The Regional Plan Association (RPA) is a planning organization for the New York Metropolitan Area including New York City, Westchester County, eastern New Jersey, and southwest Connecticut. Since its founding a century ago, the RPA has released a total of four major regional plans related to transportation, land use, and economic development. The Fourth Regional Plan, the group’s most recent comprehensive publication from 2018, provides a framework for equitable growth and development in the region. In July 2020, RPA published Be My Neighbor, a supplemental report within the larger Regional Plan.
Be My Neighbor calls for creating hundreds of thousands of new residential rental units in the New York Metropolitan Region over the next several years through new construction, additions, and conversion projects on existing single-family residential properties. By creating new units and legalizing existing unpermitted units in communities with higher opportunity and transit access in the region, RPA believes that positive health, education, social, and economic outcomes will materialize for lower-income residents of the New York Metro area. Allowing Accessory Dwelling Units (ADUs) by right in residential neighborhoods and providing technical assistance are seen as ways to help increase housing production through conversions.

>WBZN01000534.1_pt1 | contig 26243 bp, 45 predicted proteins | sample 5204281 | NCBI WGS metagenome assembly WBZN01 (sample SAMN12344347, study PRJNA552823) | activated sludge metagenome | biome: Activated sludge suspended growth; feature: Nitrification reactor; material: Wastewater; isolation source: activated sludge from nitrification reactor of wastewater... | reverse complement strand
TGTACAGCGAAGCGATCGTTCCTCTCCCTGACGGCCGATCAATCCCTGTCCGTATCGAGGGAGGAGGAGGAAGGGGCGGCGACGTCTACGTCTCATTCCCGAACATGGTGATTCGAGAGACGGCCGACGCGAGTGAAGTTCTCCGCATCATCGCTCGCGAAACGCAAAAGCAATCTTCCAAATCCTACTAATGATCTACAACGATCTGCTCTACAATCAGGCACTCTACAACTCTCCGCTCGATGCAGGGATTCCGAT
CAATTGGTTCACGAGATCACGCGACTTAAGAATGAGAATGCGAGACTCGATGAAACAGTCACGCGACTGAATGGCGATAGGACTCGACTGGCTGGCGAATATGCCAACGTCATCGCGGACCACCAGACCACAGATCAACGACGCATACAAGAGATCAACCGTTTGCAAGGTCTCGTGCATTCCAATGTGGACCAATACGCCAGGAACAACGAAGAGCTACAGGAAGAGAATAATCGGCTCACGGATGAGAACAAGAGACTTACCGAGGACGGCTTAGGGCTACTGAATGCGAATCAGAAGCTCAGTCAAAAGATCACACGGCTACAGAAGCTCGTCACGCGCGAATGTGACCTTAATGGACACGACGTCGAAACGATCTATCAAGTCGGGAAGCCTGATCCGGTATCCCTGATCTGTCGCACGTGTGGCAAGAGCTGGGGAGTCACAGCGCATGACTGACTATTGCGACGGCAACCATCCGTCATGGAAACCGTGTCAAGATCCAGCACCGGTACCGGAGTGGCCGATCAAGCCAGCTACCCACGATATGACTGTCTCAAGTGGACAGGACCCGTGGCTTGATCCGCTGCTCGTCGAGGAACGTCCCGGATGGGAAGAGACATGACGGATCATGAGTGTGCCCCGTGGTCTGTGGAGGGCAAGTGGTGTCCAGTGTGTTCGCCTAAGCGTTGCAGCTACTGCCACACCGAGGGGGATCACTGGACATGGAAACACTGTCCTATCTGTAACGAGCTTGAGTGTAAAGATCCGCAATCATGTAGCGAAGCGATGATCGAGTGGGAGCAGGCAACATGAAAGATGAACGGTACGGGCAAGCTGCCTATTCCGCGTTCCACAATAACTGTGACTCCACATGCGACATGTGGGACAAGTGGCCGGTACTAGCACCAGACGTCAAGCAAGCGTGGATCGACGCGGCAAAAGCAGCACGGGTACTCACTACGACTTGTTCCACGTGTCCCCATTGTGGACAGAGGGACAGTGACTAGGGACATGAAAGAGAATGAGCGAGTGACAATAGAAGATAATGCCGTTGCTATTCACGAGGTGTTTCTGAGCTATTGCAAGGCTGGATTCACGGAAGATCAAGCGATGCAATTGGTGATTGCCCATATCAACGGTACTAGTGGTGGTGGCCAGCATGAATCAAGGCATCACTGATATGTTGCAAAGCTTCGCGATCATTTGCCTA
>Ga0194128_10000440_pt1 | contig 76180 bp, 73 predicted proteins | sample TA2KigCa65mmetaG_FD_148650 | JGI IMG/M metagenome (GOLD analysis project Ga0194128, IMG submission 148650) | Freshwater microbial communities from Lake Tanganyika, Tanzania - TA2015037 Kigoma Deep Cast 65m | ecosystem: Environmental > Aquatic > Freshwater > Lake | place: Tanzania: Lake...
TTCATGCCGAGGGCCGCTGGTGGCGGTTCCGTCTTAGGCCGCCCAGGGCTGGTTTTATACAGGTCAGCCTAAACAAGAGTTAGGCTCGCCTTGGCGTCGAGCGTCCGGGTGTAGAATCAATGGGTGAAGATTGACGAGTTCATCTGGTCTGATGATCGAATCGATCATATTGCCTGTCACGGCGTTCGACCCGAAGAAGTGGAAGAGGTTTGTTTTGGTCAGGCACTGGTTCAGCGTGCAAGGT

One of the stated goals of the RPA’s Be My Neighbor report is to increase the diversity of housing products available on the marketplace. RPA cites demographic changes as a major driver of demand for rental apartments in low density residential areas. Increasing production, it is thought, will increase housing options for low- and moderate-income residents. Curiously, the report’s sole focus is on increasing the number of just one type of housing: dwelling units. In addition to representing only one of the many different ways to house people, dwelling units are also the most expensive.
The Costs of Dwelling Units